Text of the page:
Have you ever made a New Year’s Resolution that you kept?
I started making New Year’s Resolutions when I was in college. After about 3 years of not sticking by it, I never made any New Year’s Resolution again. I thought to myself, do I really need a new year to start to stick by good practices or change bad habits?
Since the last time I made a NYR was about 8 years ago, I don’t remember if I kept any. I don’t need NYR to keep good practices and change bad habits. That’s one of the things you can do at any time. But if I were to name at least one good practice I upheld, it’s being grateful of the little things. I complain a lot when I was growing up, comparing my lifestyle to those who have it better. Why do I need to buy a new phone myself instead of asking for it from my parents. Why do I need to do house chores when my classmates have helpers. Those kinds. But as the world opened up more to me when I finished high school, I realized that many people who would say the same thing when they see my life. Why I can go to a private university when they can’t even study. Why I don’t need to think if I still have food to eat tomorrow? I started to be thankful of the littlest things, especially when I started working. My commute route was better than most people. I earn enough to still buy wants and not just needs. I have a job when people can’t get any because they have fewer opportunities. Even at this time of COVID-19, I’m lucky to have a job when there are so many retrenchments all over the world. I have it way better than many.
I remember I had a friend who told me to stop buying mid-range shoes and go for the more expensive ones because they last longer. I simply didn’t have the money to shell out triple the price, but I needed the shoes now. Personally, I would sometimes wonder why people buy designer goods such as watches, when the watch for a fraction of those prices functions the same way. But then again, some people can’t even buy watches.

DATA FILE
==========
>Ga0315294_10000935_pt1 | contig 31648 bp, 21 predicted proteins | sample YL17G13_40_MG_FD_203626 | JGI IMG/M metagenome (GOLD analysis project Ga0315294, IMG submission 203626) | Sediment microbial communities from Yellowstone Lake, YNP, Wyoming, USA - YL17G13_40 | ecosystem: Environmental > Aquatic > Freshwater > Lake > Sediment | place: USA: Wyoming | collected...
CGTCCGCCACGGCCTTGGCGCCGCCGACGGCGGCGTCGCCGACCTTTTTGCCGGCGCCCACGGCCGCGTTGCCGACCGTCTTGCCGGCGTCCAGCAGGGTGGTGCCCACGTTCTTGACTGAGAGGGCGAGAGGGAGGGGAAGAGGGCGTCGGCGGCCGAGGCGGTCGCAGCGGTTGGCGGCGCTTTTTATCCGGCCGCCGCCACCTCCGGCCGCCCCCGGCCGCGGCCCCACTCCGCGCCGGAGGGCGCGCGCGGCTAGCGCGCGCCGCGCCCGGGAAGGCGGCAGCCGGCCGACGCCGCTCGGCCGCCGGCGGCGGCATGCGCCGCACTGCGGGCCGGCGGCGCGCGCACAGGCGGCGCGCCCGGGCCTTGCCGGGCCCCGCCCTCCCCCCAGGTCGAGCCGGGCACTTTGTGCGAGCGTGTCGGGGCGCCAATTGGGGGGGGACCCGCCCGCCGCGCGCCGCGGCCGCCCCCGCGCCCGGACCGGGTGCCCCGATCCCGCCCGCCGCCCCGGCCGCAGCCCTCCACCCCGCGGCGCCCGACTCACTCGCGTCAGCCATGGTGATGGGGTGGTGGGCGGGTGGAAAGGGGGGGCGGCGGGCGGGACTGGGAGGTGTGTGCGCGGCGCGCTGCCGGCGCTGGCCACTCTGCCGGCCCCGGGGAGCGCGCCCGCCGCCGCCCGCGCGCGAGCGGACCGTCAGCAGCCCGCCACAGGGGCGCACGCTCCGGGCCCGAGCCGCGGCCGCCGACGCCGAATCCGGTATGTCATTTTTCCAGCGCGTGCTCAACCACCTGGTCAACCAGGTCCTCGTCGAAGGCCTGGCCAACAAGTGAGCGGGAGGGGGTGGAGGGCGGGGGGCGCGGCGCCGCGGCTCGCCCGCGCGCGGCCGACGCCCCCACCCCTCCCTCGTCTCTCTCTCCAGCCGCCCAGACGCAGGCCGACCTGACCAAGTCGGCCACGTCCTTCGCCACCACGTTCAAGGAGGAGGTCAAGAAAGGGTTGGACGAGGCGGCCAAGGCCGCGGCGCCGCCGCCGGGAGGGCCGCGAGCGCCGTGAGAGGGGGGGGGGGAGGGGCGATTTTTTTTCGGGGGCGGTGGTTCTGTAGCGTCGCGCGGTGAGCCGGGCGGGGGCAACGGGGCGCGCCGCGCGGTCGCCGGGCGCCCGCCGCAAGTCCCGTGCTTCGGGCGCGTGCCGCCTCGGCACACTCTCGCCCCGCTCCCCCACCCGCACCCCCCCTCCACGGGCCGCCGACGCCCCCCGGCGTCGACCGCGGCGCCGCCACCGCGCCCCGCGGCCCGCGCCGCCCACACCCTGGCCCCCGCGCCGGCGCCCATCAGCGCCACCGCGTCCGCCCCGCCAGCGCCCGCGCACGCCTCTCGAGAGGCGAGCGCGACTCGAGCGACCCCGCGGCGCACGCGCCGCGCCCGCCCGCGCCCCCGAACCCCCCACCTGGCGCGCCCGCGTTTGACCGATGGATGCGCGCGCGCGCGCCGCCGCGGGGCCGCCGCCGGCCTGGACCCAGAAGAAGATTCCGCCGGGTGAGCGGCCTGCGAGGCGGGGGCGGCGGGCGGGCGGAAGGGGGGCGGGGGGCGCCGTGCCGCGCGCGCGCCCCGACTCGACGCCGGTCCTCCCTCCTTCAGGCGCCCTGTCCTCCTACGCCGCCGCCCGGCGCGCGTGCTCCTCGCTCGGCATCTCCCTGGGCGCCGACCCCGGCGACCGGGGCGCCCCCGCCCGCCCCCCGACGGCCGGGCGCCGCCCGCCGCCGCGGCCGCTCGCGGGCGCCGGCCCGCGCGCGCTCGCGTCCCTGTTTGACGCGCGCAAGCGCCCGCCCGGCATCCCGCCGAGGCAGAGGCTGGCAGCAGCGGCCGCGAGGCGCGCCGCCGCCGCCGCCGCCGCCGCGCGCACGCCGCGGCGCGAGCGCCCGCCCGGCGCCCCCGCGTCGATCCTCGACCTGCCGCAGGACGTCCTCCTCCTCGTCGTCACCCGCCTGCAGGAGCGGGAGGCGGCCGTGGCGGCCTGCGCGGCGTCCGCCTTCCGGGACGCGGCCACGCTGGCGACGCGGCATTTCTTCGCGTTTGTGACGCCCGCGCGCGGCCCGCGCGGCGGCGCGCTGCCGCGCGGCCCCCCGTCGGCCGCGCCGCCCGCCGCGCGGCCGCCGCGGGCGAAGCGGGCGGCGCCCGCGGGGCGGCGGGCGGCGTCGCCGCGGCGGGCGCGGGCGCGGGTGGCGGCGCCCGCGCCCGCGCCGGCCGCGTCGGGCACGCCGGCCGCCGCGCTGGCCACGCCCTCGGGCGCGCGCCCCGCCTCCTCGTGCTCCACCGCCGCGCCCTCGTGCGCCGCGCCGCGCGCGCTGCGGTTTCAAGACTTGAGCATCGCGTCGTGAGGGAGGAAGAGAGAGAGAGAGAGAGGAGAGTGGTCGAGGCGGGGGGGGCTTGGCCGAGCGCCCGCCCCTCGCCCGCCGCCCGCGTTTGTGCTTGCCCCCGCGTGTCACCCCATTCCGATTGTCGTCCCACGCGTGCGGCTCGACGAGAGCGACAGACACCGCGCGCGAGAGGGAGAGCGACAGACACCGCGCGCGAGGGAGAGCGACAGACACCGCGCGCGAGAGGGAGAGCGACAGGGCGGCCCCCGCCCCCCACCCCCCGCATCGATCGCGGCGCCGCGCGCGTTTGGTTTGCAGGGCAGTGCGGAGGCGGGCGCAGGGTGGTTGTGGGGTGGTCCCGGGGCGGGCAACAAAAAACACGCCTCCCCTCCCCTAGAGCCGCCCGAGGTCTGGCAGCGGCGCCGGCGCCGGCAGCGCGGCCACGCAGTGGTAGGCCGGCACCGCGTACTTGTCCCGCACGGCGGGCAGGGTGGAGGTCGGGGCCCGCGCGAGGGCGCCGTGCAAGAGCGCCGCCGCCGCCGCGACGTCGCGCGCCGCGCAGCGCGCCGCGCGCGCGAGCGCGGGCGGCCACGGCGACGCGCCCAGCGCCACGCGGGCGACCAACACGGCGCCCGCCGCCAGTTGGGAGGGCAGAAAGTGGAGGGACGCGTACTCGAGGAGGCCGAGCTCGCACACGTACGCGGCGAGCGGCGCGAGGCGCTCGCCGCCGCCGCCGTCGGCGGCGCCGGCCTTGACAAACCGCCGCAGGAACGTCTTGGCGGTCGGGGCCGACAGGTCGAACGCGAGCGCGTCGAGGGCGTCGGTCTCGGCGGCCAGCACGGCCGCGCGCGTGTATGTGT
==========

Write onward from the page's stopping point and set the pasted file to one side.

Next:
On the same note, there are many people against single-use plastic and commodities in sachets. There are ordinances that prohibit it everywhere, too. I personally dislike them, though not as much as those who really advocate an eco-friendly lifestyle. And then I realized that the reason why those exist is because there is a demand. Some people can only afford sachets for day-to-day so they can allot money to more important things. Isang kahig, isang tuka. It’s not because they want to only be able to use sachets, but because their situation demands it.
Many people don’t appreciate the privileges they have, probably because they haven’t had it any other way. Not to discredit the feelings of anyone just because someone have it worse, but personally, I’d rather be grateful. Despite not living the lifestyle I think I want, I’m still in a better place than many people, especially during this health crisis.
Daily Post 365 Days of Writing Prompt: Resolved
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